There is a limit to propaganda
By Joram Nyathi
TUESDAY this week was a day like no other. Early in the morning as I was getting into town I was touched by the sight of hundreds of youths heading for the giant National Sp
orts Stadium. Herein lay the future of Zimbabwe. This was our Independence anniversary and they were ready for the celebrations.
All these positive thoughts were quickly dispelled. Most of those youths wore all manner of tattered pieces of clothing and footwear. I had no doubt most of them had been mobilised to make up the numbers. The police escort duly confirmed my suspicions. One also couldn’t miss the waving of the trademark fists at passing motorists.
I quickly recollected all this as I listened to President Robert Mugabe addressing the crowd later in the stadium. He was at pains to stress that this was a national occasion — not a Zanu PF function — but there was nothing to excite people. I was left wondering if most of them understood what he was talking about. The few instances he got a round of applause was when he made gratuitous attacks against Morgan Tsvangirai in Shona.
The crowd was made up of mostly students or school-leavers desperate for entertainment or the supporters of Caps United and Masvingo United football clubs. Most poor Harare residents were elsewhere fighting for survival.
The only group that appeared solidly represented were members of an apostolic sect resplendent in their white regalia in a corner of the stadium. Members of the Zanu PF Women’s League always take it as a party event. For the uniformed forces it is a national duty.
This is a major shift. In the past it was elders who attended such occasions. The youths were left out or did not see what was in it for them. They were accused of lacking patriotism or an appreciation of the liberation history of this country — hence the much derided “born-free” brigade that needed political orientation. Perhaps that is how the idea of a national youth service was conceived.
That notwithstanding, there is no denying that there has been a rupture between the ordinary citizen and the Zanu PF political leadership. It is more than a few opposition rebels weighing what Mugabe is saying against what is on the ground just to score points. There is palpable incongruity between what political leaders say and what people are experiencing for themselves. It is naïve to imagine that people still buy into empty slogans about the success of the land reform when they can’t afford the staple maize meal and the prices of basic commodities skyrocket every day.
People have stopped believing the sincerity of Operation Garikai as most of the 700 000 left in the open since May last year by the ill-conceived Operation Murambatsvana destroyed their homes are still stranded. Hundreds lost their shelter and sources of livelihood after their informal businesses were destroyed. Promises of a new beginning have largely remained a mirage.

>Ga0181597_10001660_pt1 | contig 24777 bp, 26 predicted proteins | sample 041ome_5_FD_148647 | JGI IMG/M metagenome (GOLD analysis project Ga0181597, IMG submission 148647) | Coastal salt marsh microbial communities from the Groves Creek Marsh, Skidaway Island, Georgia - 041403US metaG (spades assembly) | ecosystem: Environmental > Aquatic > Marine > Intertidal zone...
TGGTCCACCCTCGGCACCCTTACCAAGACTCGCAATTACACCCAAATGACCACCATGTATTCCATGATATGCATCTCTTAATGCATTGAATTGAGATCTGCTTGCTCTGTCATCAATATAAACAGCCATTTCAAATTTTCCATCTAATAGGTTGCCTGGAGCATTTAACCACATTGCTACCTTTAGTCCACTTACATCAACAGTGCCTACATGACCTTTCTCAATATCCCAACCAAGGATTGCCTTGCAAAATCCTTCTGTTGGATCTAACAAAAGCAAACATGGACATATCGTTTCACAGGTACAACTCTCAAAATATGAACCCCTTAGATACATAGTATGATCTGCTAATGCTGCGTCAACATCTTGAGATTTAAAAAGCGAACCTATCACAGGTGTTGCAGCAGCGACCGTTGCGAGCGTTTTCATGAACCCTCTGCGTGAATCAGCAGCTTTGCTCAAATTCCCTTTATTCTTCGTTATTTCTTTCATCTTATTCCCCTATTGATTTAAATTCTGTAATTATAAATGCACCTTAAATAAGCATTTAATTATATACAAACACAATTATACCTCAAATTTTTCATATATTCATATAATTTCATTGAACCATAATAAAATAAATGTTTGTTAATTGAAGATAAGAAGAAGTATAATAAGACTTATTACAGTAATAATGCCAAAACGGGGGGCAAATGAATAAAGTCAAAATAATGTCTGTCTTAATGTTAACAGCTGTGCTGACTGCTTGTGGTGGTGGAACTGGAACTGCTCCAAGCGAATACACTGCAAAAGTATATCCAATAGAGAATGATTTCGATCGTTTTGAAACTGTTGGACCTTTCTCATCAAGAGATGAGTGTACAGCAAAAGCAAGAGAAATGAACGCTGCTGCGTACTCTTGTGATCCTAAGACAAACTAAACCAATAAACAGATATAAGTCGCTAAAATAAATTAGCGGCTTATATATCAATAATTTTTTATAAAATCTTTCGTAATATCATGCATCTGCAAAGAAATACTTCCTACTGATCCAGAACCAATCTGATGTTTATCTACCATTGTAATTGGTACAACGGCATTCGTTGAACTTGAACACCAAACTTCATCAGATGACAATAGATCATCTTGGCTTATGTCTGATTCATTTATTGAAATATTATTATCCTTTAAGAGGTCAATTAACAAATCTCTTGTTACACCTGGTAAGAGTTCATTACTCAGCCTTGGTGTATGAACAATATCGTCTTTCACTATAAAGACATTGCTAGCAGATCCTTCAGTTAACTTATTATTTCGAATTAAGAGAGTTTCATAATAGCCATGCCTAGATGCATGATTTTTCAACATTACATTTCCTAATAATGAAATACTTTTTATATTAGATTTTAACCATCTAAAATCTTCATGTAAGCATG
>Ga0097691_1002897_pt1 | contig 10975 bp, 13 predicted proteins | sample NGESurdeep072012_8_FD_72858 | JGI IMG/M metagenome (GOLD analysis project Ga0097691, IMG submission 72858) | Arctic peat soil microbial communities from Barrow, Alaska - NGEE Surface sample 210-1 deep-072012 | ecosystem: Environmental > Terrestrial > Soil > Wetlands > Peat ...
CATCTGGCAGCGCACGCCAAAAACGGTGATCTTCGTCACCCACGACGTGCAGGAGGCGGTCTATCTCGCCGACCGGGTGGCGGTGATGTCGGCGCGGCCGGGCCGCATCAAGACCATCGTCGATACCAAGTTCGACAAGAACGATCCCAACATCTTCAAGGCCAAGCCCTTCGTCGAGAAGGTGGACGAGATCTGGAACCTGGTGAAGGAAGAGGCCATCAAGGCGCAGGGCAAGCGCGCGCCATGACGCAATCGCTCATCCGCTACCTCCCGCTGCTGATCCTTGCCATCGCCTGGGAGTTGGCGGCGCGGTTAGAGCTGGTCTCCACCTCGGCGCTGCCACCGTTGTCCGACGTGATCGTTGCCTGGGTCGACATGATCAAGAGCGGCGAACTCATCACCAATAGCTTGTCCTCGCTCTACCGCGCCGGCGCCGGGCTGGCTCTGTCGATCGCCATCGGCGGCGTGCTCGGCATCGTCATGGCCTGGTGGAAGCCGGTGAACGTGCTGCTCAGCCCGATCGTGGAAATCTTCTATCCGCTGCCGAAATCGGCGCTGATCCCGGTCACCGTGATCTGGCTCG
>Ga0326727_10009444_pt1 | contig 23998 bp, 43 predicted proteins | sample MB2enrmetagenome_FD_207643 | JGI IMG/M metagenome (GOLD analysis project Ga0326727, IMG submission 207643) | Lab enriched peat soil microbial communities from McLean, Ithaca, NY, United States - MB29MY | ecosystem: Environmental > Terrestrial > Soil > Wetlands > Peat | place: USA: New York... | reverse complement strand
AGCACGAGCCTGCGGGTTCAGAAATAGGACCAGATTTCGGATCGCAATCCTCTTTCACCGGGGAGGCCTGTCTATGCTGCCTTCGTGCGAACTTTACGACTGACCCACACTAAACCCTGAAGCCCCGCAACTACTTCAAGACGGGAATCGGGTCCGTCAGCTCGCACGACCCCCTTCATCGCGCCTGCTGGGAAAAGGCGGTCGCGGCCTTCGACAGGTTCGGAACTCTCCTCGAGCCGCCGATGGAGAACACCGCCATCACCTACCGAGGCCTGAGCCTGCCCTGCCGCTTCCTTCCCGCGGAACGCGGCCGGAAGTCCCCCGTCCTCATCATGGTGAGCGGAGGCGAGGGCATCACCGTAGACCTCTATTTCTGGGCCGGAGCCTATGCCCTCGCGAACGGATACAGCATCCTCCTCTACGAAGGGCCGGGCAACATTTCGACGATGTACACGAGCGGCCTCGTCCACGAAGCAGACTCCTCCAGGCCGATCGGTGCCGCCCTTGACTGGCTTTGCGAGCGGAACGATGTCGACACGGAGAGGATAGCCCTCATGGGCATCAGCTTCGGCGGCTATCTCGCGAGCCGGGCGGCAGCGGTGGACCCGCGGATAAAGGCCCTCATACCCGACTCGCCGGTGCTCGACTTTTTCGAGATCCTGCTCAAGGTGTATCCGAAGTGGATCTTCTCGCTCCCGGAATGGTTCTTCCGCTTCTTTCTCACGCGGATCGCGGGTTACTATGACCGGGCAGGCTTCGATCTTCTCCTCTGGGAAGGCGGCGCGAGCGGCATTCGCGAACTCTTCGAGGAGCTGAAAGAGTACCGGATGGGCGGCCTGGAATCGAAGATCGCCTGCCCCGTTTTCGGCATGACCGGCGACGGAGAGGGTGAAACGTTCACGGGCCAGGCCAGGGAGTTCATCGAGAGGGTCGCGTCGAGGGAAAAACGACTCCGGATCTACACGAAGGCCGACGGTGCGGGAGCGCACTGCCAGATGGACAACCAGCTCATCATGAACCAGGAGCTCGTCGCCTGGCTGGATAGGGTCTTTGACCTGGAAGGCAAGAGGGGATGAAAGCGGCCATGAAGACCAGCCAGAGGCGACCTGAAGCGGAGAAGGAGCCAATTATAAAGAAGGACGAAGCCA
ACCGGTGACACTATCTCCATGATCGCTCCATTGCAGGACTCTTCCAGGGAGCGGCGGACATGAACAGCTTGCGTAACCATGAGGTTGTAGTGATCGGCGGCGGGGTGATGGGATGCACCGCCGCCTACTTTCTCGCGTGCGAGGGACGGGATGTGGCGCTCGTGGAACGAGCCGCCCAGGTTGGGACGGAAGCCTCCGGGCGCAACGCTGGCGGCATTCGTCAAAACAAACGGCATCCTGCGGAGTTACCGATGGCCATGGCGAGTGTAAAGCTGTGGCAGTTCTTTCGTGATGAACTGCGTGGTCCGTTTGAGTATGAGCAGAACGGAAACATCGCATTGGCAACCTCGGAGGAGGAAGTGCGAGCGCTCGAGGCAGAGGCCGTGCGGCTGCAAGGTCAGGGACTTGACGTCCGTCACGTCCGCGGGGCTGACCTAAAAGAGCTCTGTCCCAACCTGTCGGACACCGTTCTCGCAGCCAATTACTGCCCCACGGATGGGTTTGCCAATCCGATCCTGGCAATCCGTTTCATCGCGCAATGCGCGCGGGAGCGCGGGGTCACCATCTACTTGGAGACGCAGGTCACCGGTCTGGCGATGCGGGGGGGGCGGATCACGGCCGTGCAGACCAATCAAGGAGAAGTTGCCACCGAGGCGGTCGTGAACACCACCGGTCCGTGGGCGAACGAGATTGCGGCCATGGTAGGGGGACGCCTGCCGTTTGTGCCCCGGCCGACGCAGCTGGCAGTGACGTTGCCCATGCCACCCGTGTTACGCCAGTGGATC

Some left for their rural homes in despair while those with nowhere to go have been reduced to destitution in towns. They can’t run the old-fashioned tuckshops and are not allowed to sell their wares in public places.
The trouble is that President Mugabe has become so far removed from the reality of our daily lives one wonders how far he is misinformed about the state of the nation. This is evident in the way he harps on about the schools and hospitals and clinics government constructed soon after Independence.
A fleeting tour of the countryside would show him that most of that infrastructure has collapsed. He will be shocked to discover that classroom blocks either don’t have windows or roofing sheets. A majority of the schools don’t have desks, books, piped water or qualified teachers. Instead of a consolidation of the early gains, there has either been stagnation or deterioration all around.
Vice-President Joice Mujuru was shocked after a recent tour of what was touted as a major irrigation project in Masvingo and what has become of Kondozi Estate in Manicaland. Instead of which Mugabe predicts 9% growth in agriculture this year!
Equally misplaced is Mugabe’s anger directed at people perceived as less patriotic or Zimbabwean than those who died for the liberation of this country. Few need to be reminded of those sacrifices. The disillusionment comes from worsening poverty and quality of life for both those born before or after Independence.
After the “golden era” of the past few still have faith in Mugabe positively changing their fortunes, hence his own preoccupation with liberation war credentials. All that people can see around them are mounting problems, from food to transport and accommodation.
Life expectancy has almost halved from 67 years at Independence in 1980 to 37 years today. Aids is seen as only accelerating what was already a steady decline in the quality of life. For the first time perhaps since Independence a majority of parents can’t afford the fees for their children at secondary schools. The cost of university and tertiary education has turned it into an elitist pursuit like a game of golf. This is a betrayal of the ideals of the liberation struggle.
You then ask yourself as you watch these poor and hungry children trooping into the National Sports Stadium whether they carry the future of the country on their emaciated limbs and tattered dreams. Are these the leaders of tomorrow?
Tafataona Mahoso would do well to examine the quality of our education each time he talks about mission schools which produced the intellectuals who spearheaded the liberation war. Most of those leaders did not need lessons in patriotism. What has gone
wrong? Independence Day celebrations should not be merely a time for self-adulation about past achievements but also a time to reflect seriously about where we are going.
There is a limit to what propaganda can do.